The summer is over, the vacation has been taken, new clothes and school supplies have been purchased, the children are ready to go back to school and parents are ready for them to go back! It's the same scenario each August. It's time to get back into a routine! The same goes for Church and Church School classes.
There are some areas related to our children's education that parents need to concern themselves, areas that have to do with their relation to the church and their spiritual and moral lives. Below are a number of reflection questions. Read each question and answer it honestly. Since this is also the "New Year" for the Church, perhaps some of these could be "New Year's Resolutions" for your family.
|Are you more conscientious about getting your son or daughter
to Boy Scout or Campfire Girl meetings than about getting him/her
to Church School on Sundays?
||Are you concerned about your child's spiritual nourishment
as much as you are about his/her physical nourishment?
||When you are taking your child to Holy Communion, do you set
the example by receiving yourself?
||Do you let your child get away with contrived excuses for
not attending the services of the Church? Do you look for every
excuse yourself? Do you teach your child that it does not matter
whether you go to Church or not?
||Do you show your child by your example that other activities,
such as sports and recreation, are more important than the Divine
||Do you encourage your child to be generous by being generous
yourself? Does your giving to the Church and your lending help
to others reflect generosity or selfishness?
||Do you challenge your teenage child to keep his/her purity
because it is God's will to do so? When you talk to your teenager
about sexual matters, are you practical and sophisticated about
it, or do you teach what the Gospel says about fornication? Are
you afraid to call sexual promiscuity sinful?
||Are you concerned enough about your child's morals to keep
him/her from watching TV shows in which extra-marital sex and
divorce are presented as normal facts of life?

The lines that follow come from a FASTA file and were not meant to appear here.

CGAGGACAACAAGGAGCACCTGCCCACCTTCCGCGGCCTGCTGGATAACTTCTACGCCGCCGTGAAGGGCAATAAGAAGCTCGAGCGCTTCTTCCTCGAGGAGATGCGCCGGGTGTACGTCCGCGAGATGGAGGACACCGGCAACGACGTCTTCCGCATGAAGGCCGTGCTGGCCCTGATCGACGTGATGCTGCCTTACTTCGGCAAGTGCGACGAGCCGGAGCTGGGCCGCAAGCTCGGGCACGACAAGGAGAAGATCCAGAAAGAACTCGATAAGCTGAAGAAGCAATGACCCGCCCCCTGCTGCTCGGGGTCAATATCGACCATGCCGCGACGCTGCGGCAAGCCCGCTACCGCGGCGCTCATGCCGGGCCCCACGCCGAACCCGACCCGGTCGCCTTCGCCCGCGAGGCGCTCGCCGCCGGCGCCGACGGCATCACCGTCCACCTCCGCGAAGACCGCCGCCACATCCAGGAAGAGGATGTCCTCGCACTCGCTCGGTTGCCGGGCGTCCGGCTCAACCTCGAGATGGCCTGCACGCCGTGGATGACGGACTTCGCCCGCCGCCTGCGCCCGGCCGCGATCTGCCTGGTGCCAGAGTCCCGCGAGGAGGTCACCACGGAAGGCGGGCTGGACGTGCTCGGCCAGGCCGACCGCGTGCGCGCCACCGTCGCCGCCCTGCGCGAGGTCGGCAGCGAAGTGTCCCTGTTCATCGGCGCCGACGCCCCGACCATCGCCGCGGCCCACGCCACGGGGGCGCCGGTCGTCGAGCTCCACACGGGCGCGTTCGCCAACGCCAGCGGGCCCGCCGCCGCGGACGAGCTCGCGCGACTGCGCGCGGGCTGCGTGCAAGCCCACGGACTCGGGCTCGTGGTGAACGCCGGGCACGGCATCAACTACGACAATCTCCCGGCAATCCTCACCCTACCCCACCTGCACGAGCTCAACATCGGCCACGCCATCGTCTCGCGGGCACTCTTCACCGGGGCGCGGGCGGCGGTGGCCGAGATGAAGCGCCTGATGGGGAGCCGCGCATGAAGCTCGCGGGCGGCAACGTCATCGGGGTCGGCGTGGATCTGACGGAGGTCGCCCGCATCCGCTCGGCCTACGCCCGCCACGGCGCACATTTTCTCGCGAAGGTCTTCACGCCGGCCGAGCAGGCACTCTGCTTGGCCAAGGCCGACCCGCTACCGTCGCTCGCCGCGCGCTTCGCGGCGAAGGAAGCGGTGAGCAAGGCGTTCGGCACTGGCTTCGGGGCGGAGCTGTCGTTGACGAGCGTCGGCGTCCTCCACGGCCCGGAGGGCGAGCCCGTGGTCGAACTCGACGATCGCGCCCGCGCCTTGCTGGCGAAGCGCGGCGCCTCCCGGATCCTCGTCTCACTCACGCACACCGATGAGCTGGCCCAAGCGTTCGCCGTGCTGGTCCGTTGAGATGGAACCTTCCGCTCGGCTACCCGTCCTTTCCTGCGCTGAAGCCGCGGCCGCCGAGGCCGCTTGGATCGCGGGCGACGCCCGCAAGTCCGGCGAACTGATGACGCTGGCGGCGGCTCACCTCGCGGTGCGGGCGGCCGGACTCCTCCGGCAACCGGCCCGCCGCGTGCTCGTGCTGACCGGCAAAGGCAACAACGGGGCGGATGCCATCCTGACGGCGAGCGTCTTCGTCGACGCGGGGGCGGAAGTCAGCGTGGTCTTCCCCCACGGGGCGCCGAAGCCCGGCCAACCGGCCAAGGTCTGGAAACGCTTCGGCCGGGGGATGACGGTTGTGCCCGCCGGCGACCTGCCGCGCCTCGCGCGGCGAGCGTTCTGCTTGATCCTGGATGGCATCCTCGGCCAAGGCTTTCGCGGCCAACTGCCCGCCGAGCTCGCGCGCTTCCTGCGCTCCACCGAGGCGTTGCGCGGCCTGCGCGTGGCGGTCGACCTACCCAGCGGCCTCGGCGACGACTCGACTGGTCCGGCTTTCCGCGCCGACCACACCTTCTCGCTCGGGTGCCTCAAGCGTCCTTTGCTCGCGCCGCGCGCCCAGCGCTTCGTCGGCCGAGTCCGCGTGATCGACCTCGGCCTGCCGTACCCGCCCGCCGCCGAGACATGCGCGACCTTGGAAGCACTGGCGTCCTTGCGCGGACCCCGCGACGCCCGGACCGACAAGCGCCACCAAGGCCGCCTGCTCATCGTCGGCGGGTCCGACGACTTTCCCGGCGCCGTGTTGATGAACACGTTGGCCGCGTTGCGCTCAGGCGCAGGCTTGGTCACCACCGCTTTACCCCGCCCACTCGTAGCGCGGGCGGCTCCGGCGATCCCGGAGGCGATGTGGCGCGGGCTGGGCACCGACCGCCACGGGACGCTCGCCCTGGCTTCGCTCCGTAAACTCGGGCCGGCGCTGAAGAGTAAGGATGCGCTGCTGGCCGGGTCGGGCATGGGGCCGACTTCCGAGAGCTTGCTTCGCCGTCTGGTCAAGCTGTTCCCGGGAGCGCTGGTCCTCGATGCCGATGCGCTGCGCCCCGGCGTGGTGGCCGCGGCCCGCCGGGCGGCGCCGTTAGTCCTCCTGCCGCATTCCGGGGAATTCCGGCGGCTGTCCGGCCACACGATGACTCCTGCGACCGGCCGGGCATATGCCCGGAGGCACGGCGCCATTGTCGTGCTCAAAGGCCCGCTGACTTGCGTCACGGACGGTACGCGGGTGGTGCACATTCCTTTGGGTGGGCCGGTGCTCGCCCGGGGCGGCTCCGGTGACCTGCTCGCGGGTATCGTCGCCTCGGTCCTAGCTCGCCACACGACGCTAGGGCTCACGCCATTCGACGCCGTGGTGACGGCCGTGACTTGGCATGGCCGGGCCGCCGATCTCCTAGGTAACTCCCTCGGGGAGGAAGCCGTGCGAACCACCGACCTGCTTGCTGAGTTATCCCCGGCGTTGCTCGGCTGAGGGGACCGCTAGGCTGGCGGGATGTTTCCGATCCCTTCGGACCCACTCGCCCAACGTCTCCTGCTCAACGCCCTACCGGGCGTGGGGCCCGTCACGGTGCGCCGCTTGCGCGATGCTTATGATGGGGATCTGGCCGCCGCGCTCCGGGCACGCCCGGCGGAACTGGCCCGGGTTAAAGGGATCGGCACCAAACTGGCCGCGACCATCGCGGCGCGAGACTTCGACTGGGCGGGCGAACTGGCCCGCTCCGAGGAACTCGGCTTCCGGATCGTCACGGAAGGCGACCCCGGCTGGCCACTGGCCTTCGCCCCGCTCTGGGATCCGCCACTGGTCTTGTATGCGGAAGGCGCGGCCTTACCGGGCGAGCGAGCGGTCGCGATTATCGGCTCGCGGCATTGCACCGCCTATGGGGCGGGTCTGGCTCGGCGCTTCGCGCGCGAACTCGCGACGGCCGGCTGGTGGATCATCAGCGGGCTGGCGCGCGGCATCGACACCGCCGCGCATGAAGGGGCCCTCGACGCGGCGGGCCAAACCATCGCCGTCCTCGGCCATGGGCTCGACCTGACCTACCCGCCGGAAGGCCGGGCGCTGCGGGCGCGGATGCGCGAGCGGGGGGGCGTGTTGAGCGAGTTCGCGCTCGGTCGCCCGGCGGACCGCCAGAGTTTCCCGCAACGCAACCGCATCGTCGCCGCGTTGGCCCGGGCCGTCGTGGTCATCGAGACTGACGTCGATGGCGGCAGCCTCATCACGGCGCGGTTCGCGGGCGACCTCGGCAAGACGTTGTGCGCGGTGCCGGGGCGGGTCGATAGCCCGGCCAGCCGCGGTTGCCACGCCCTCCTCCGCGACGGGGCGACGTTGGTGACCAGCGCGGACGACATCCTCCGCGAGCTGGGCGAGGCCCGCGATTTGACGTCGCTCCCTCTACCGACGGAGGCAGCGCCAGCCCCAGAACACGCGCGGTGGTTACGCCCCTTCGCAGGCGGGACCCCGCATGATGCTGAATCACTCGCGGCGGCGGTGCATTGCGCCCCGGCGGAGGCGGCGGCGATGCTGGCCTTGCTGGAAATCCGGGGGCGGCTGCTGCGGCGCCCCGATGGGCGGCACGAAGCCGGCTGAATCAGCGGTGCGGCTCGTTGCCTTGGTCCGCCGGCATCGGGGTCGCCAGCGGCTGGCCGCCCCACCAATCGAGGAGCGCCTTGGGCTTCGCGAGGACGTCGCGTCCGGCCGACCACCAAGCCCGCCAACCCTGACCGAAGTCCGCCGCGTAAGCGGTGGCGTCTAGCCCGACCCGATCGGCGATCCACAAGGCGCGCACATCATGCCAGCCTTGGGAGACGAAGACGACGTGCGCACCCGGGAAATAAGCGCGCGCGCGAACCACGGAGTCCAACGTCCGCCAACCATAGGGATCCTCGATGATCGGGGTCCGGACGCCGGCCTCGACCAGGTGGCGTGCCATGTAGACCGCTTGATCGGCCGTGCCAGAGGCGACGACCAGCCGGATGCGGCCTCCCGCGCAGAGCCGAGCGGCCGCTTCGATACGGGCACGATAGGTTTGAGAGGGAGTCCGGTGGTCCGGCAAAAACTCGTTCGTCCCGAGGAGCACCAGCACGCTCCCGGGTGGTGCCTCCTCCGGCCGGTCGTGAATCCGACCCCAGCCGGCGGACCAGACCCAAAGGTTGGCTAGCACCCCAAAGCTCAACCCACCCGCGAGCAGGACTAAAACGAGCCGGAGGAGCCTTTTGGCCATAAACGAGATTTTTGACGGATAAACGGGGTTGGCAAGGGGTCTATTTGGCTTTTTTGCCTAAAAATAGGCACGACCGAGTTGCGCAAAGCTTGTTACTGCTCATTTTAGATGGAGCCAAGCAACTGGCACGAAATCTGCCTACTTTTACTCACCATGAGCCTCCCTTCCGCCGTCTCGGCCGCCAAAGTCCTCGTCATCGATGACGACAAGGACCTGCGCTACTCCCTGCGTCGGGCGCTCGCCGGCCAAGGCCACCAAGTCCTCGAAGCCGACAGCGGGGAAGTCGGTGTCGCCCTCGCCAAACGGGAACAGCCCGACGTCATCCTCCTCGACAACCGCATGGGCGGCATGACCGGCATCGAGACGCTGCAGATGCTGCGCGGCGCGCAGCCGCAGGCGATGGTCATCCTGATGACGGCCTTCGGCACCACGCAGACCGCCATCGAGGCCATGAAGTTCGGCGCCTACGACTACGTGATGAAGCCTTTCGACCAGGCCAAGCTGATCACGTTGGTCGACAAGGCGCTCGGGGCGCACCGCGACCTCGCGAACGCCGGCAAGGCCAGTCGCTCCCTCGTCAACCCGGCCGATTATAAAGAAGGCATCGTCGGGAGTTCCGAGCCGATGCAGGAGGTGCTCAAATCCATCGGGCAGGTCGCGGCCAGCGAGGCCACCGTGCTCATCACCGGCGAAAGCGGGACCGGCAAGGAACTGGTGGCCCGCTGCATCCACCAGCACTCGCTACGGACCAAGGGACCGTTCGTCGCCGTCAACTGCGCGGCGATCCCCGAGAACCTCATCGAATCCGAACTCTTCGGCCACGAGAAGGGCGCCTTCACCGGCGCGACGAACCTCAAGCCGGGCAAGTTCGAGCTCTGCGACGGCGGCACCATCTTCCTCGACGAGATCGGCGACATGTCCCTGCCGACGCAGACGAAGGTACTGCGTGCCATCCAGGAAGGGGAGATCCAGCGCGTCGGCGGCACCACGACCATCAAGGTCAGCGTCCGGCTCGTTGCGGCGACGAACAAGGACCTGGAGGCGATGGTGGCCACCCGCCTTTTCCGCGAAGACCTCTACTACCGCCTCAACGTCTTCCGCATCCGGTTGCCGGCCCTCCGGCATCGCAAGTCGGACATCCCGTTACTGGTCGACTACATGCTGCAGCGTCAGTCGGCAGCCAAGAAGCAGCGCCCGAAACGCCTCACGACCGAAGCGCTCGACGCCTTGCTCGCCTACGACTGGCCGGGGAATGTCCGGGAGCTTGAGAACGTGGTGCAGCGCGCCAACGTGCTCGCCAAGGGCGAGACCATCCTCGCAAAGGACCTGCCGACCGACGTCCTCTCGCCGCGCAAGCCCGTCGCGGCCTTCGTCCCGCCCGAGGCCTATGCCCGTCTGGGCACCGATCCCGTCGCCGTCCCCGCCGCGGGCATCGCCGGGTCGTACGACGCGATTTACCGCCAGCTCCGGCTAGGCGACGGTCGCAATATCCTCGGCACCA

||Do you really expect your children to be polite and respectful
to older people? Does it matter to you when your child either
refuses to speak to an adult or answers with a curt "yup"
or "nope"? Are you pleased when your child talks back
to an adult because you think that person deserves it?
||Do you defend your child even when he is wrong in something
he has done or said? Do you refrain from correcting your child
for fear that she will leave home?
||Do you talk about your neighbor or some member of the church
in your child's presence?
||Do you think it is cute for your child to use bad language
he/she has picked up outside the home? Has he/she heard the same
words at home?
||When your company offers you a new job and a higher salary
for moving to another city, do you concern yourself about whether
there is an Orthodox Church there or not?
There are parents today who do not believe that being Christians obliges them and their children to be different. If we want to bring our children up in the Orthodox Church, we need to understand that they will indeed be different, and that it's a good difference! Are we so afraid that their observance of Christian standards of behavior will make them odd or strange, and that we do not want that whatever the cost, even if that cost more often than not is estrangement from the Church?
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